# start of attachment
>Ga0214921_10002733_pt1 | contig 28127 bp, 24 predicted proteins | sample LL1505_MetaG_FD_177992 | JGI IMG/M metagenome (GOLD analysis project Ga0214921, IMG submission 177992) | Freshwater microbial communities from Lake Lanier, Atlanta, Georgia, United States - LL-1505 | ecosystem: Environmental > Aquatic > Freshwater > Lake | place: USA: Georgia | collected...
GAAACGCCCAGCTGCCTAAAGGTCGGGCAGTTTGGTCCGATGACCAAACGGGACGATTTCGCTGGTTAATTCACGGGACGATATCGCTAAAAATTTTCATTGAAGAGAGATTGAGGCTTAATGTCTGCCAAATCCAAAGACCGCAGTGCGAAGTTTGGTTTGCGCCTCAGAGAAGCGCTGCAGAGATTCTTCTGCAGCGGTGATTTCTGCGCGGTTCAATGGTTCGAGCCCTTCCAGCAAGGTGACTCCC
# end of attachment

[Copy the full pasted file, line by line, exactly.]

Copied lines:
>Ga0214921_10002733_pt1 | contig 28127 bp, 24 predicted proteins | sample LL1505_MetaG_FD_177992 | JGI IMG/M metagenome (GOLD analysis project Ga0214921, IMG submission 177992) | Freshwater microbial communities from Lake Lanier, Atlanta, Georgia, United States - LL-1505 | ecosystem: Environmental > Aquatic > Freshwater > Lake | place: USA: Georgia | collected...
GAAACGCCCAGCTGCCTAAAGGTCGGGCAGTTTGGTCCGATGACCAAACGGGACGATTTCGCTGGTTAATTCACGGGACGATATCGCTAAAAATTTTCATTGAAGAGAGATTGAGGCTTAATGTCTGCCAAATCCAAAGACCGCAGTGCGAAGTTTGGTTTGCGCCTCAGAGAAGCGCTGCAGAGATTCTTCTGCAGCGGTGATTTCTGCGCGGTTCAATGGTTCGAGCCCTTCCAGCAAGGTGACTCCC